Google Chrome to start blocking auto-play flash ads

Google Chrome's announcement regarding flash ads is certainly a positive point for users, although some website owners have expressed a certain amount of concern.  However, Google's decision is also based on factors that can actually help website owners to have better site navigation and functionality.


What Is Involved?

Essentially, starting on September 1st 2015, Google Chrome states that the blocked content will only encompass flash videos that are not deemed integral to the actual function of the site.  This means that website owners who have flash incorporated into their pages should not have to worry, since the algorithm recognizes this content as integral to the site.  Further, embedded videos will also function as intended, since this is also recognized as a part of the planned site.

Basically, the new Google Chrome protocols will stop flash video ads from instantly playing as users are attempting to load a page.  The reason that this is important is because instantly loading flash also interferes with the loading of the link that the searcher clicked on, and many times, this can freeze the page itself, or cause Google Chrome itself to become entirely non-responsive.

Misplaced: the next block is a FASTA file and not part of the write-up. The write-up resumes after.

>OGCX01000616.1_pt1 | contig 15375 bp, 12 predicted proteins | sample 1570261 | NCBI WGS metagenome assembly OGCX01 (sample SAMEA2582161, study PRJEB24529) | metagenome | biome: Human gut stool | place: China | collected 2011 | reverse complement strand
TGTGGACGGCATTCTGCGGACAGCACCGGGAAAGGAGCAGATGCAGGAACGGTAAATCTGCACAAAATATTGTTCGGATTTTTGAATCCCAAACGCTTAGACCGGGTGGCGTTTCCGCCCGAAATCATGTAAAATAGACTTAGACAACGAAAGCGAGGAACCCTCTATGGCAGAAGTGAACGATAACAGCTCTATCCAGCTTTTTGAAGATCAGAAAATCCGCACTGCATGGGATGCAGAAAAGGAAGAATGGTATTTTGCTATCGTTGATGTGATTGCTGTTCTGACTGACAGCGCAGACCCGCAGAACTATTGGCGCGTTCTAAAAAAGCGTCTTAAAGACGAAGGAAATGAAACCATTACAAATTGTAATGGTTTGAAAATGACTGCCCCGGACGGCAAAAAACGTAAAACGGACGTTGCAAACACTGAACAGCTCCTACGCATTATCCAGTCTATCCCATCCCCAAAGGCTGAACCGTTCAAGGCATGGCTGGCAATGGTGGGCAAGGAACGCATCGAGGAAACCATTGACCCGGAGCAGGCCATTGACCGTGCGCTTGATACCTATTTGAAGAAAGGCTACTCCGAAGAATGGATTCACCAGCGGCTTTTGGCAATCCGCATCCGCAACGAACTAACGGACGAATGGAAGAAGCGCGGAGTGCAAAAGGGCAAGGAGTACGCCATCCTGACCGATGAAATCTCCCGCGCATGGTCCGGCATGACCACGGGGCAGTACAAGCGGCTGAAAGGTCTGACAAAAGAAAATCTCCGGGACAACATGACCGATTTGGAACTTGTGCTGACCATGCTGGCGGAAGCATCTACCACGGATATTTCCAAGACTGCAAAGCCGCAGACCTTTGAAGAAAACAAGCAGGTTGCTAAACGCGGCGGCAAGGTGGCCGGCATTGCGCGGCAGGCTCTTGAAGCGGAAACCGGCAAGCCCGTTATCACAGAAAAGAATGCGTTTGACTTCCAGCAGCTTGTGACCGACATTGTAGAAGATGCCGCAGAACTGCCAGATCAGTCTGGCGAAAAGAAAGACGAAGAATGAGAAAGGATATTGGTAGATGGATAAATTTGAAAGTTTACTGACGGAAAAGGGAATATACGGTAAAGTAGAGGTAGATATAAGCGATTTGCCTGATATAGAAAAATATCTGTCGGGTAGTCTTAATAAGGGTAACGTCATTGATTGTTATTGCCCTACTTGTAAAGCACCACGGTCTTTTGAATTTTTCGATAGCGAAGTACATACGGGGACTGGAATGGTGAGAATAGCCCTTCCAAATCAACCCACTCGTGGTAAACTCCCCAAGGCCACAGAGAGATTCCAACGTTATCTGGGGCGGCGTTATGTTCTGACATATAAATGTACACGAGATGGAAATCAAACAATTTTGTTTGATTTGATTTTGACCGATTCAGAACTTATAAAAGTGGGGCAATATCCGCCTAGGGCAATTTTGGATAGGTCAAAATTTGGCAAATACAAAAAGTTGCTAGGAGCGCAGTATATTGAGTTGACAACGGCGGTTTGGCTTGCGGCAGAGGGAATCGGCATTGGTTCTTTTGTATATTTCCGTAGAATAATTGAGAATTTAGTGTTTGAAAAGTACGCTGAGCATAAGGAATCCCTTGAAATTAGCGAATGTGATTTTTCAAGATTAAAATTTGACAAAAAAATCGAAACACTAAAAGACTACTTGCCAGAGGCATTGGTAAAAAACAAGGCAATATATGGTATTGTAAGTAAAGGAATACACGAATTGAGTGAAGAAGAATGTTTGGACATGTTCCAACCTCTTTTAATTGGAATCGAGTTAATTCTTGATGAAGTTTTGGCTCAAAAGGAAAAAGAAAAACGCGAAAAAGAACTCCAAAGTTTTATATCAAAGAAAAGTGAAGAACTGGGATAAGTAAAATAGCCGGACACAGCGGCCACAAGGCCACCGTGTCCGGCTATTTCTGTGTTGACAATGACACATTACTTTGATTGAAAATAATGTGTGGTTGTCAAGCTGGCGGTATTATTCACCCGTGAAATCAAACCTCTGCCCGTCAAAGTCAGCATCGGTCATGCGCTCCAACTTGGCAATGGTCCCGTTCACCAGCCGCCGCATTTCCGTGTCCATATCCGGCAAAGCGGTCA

The result will be that users can now load pages more easily, without the obstacle of flash ads that instantly pop up.  Of course, users will still have the option to click on the ad willingly, but auto-playing will no longer be an issue when loading pages.

Further, auto-playing flash ads have also been a steady in-road for hackers, and the lack of control that the user has in stopping the ads from running also become a boon for hackers.  With the blocking of the auto-play, Google Chrome is also hoping to help users gain greater cyber security through the use of the search engine.  Overall, it looks as though these changes will be positive, and can greatly increase the integrity of the internet.


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